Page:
Q: I have always been “wear and let wear” when it comes to britches, but I’ve held the line with my Wrangler 13MWZs. Always been a heavy-starch guy and wear only the ones that still have the patch to formal occasions. During a recent visit to the fat stock show in Fort Worth, it was brought to my attention by the wife and daughters that I need to update my jeans to a more modern look.
You could be forgiven for thinking the Ramos gin fizz came into existence on the border: the famously frothy cocktail is indelibly linked to the Cadillac Bar, a legendary Nuevo Laredo watering hole that hosted day-tripping Texans for almost eight decades. But the notoriously labor-intensive drink (it requires a whole lot of shakin’) was dreamed up in 1888 by famed barman Henry C. Ramos, who was a proud New Orleanian.
People in Amarillo liked to say that Mike Dixon, a prominent plastic surgeon, and David Shepard, a failed pharmaceutical salesman, had a bromance going on. They had drinks at Butler’s Martini Bar, they watched football at Hummer’s Sports Cafe, and they popped over to Buffalo Wild Wings, where Dixon competed in trivia contests while Shepard flirted with the waitresses.
- A rented Lamborghini, worth about $200,000, was found wrecked and abandoned on a Dallas highway.
- The University of Texas at Austin raised the price of football tickets, citing, among other things, the increased cost of feeding athletes.
- Lucy Coffey, the oldest living female veteran in the United States, died in San Antonio at the age of 108.
With the hoopla of spring break now over, those in search of a spring or summer weekend getaway need look no further than Port Aransas on the Texas Gulf Coast.
Whether fishing on Corpus Christi Bay, beachcombing or golfing, a host of outdoor activities await in and around this casual beach town that is easily accessible from Austin, Houston and San Antonio. It’s a short 2 ½ hour drive from San Antonio, while Austin and Houston are approximately 3 ½ hours away.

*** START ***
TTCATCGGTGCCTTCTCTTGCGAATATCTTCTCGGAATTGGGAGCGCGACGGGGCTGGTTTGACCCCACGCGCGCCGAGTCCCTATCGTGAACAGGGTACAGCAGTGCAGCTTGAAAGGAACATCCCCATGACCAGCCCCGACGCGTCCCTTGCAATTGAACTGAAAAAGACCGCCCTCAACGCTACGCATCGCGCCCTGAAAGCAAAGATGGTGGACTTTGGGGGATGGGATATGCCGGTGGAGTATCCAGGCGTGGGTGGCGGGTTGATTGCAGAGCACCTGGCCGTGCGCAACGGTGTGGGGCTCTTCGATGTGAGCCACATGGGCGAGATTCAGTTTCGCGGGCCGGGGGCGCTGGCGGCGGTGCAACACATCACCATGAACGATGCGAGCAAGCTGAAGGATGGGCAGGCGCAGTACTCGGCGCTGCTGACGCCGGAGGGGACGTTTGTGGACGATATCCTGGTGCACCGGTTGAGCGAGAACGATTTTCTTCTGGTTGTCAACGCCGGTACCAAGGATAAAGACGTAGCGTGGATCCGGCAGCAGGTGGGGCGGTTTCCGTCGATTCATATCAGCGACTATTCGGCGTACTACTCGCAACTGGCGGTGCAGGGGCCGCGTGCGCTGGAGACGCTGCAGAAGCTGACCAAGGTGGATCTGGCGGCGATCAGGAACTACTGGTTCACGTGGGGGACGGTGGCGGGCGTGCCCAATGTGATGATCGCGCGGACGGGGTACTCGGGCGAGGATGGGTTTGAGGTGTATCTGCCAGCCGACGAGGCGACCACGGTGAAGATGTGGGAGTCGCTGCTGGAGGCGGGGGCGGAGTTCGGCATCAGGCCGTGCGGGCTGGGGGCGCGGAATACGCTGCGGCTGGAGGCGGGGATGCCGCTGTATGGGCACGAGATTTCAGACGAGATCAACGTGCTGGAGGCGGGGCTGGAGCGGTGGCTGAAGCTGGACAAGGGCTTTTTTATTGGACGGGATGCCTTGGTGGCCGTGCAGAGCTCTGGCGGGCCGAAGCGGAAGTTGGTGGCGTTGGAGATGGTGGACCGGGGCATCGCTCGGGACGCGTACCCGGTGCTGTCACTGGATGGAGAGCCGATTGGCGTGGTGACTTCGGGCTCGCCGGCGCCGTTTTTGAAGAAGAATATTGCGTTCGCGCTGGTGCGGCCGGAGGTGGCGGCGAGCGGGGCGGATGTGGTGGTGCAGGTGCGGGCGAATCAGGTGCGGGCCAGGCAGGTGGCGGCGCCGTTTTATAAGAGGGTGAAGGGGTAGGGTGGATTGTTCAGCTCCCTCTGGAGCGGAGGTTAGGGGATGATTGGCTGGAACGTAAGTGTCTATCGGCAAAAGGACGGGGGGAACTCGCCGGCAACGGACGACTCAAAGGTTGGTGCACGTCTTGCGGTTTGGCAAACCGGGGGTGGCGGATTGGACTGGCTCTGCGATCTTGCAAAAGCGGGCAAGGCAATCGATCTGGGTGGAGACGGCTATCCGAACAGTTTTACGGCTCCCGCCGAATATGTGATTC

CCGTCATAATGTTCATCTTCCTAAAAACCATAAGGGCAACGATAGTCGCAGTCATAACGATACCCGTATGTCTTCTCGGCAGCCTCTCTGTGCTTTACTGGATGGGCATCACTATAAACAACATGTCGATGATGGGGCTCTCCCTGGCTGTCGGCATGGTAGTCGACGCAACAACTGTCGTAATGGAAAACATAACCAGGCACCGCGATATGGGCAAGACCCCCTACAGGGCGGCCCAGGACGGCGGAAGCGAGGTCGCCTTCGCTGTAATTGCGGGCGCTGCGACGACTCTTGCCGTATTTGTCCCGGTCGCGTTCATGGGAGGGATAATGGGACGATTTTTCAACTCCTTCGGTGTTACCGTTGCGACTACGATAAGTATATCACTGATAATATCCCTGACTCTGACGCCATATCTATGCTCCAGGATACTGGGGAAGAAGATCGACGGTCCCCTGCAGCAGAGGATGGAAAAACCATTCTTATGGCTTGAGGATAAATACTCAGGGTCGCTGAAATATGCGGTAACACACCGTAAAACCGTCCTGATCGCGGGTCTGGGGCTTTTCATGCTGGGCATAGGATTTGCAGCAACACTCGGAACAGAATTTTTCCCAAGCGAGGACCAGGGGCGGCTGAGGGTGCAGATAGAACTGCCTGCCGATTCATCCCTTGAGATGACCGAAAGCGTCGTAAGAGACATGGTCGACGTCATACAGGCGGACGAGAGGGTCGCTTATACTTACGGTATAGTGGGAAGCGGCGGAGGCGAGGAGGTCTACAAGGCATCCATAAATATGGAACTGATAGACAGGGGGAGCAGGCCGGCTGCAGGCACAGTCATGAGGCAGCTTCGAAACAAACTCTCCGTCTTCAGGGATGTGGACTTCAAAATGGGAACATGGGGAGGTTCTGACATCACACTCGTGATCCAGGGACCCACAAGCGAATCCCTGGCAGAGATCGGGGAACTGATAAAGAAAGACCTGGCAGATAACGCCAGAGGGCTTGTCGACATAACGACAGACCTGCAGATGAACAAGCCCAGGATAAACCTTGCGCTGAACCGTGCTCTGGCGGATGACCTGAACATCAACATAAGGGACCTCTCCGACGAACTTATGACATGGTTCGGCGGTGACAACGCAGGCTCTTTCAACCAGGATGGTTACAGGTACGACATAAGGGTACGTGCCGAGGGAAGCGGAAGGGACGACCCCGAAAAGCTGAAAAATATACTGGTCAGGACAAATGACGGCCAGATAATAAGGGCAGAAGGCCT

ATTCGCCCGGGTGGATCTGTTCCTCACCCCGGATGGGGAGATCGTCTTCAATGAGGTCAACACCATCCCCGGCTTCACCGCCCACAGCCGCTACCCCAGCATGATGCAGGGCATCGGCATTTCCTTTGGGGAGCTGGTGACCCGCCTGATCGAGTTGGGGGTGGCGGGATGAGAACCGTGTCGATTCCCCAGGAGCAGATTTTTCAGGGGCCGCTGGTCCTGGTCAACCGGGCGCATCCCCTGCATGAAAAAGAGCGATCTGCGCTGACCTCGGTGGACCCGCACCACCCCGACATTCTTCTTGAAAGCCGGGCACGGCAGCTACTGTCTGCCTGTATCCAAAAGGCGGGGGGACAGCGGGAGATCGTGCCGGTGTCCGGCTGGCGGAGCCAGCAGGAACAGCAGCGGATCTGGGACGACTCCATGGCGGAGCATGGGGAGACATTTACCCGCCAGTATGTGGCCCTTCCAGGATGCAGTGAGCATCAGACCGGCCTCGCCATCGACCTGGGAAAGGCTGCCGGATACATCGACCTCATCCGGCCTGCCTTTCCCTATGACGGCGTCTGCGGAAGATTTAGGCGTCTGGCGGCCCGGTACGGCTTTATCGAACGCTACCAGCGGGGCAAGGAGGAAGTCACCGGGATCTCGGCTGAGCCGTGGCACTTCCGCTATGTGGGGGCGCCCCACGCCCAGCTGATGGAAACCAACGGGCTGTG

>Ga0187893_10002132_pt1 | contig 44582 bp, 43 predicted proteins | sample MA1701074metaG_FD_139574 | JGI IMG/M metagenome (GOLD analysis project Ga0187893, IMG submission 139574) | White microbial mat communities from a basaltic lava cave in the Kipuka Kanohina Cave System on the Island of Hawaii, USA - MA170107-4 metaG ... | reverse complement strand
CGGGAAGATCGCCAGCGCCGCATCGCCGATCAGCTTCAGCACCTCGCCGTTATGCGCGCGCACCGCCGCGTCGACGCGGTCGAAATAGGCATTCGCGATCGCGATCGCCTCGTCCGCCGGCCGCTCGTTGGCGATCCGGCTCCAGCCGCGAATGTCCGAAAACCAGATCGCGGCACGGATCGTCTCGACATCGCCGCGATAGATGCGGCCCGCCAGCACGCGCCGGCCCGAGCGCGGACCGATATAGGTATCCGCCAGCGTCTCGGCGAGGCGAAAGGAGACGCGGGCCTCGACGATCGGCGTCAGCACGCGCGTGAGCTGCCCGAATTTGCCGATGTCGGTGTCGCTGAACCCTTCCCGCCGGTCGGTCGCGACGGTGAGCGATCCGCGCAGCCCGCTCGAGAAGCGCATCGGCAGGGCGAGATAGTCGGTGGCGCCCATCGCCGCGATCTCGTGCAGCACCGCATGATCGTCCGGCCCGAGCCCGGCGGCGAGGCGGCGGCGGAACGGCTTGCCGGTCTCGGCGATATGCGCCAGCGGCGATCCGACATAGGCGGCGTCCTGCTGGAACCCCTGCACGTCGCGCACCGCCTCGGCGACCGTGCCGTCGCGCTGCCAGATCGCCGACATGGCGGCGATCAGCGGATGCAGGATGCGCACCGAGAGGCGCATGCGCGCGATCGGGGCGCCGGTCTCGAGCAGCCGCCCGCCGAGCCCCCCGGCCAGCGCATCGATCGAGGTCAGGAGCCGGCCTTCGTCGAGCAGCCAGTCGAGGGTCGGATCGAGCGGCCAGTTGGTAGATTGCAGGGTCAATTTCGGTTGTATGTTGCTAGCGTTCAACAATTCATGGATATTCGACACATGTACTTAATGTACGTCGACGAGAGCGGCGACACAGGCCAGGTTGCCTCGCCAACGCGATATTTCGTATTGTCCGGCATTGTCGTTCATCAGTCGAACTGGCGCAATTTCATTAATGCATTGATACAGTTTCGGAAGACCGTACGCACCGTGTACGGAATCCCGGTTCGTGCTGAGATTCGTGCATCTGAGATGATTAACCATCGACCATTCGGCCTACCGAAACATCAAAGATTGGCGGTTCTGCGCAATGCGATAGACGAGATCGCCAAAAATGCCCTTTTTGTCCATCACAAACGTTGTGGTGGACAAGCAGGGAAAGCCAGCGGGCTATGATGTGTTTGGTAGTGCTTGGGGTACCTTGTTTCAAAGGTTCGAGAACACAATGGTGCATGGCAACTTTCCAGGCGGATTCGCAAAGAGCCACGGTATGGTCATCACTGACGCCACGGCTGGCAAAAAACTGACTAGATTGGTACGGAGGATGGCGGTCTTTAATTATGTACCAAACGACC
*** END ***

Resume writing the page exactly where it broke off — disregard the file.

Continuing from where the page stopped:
Attica Locke’s critically acclaimed 2009 debut novel, Black Water Rising, was set in her hometown of Houston and featured a down-on-his-luck lawyer protagonist named Jay Porter, who in many ways was inspired by her father, Gene Locke, the former city attorney of Houston. The sequel, Pleasantville, has just come out, though the final book in what she expects will be a trilogy will likely have to wait a while.
The Collection of Nancy Lee and Perry R. Bass (Kimbell Art Museum, through May 24)
Heavy on the likes of Van Gogh, Matisse, Miró, and Rothko, this exhibit doesn’t tell us anything in particular about Texas art. But it does tellus something about the way oil money—the source of the Bass family fortune—once pushed Texans to look beyond their state’s borders and redefine their sense of what qualifies as culture.
“A large chair factory began operations in Tyler on Saturday.”—Abilene Reporter, May 2, 1890
Willie Nelson and Brad “Scarface” Jordan may both be world-famous Texas musicians, but you’d think that’s pretty much where the similarity ends. The Abbott-born country artist and the Houston-born rapper don’t sound much alike and are separated by more than three decades in age.
Thirteen years ago Van Morrison released Down the Road, an album that looked back longingly at the music of his youth. The intent was apparent right there on the cover, a photo of a record shop window display featuring more than a dozen specimens of vintage vinyl by the likes of Lightnin’ Hopkins, Ray Charles, and Blind Lemon Jefferson—Morrison’s childhood heroes all. One of the album’s better songs was a good-humored lament about the state of contemporary pop with the curious title “Whatever Happened to P. J.